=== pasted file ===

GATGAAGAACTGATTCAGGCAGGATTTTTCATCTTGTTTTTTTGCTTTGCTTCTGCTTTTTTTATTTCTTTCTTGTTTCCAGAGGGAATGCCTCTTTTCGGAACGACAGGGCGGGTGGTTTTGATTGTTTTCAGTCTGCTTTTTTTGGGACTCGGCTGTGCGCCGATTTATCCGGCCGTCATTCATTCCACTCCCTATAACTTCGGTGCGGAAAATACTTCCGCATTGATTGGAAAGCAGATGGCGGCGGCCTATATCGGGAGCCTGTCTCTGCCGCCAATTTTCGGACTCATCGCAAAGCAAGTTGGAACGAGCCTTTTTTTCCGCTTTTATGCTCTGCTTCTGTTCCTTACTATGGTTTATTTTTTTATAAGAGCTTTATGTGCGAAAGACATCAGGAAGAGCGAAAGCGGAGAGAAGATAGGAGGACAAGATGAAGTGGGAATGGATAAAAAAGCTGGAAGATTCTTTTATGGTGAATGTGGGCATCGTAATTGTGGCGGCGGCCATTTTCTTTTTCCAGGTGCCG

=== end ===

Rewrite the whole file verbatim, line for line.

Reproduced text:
GATGAAGAACTGATTCAGGCAGGATTTTTCATCTTGTTTTTTTGCTTTGCTTCTGCTTTTTTTATTTCTTTCTTGTTTCCAGAGGGAATGCCTCTTTTCGGAACGACAGGGCGGGTGGTTTTGATTGTTTTCAGTCTGCTTTTTTTGGGACTCGGCTGTGCGCCGATTTATCCGGCCGTCATTCATTCCACTCCCTATAACTTCGGTGCGGAAAATACTTCCGCATTGATTGGAAAGCAGATGGCGGCGGCCTATATCGGGAGCCTGTCTCTGCCGCCAATTTTCGGACTCATCGCAAAGCAAGTTGGAACGAGCCTTTTTTTCCGCTTTTATGCTCTGCTTCTGTTCCTTACTATGGTTTATTTTTTTATAAGAGCTTTATGTGCGAAAGACATCAGGAAGAGCGAAAGCGGAGAGAAGATAGGAGGACAAGATGAAGTGGGAATGGATAAAAAAGCTGGAAGATTCTTTTATGGTGAATGTGGGCATCGTAATTGTGGCGGCGGCCATTTTCTTTTTCCAGGTGCCG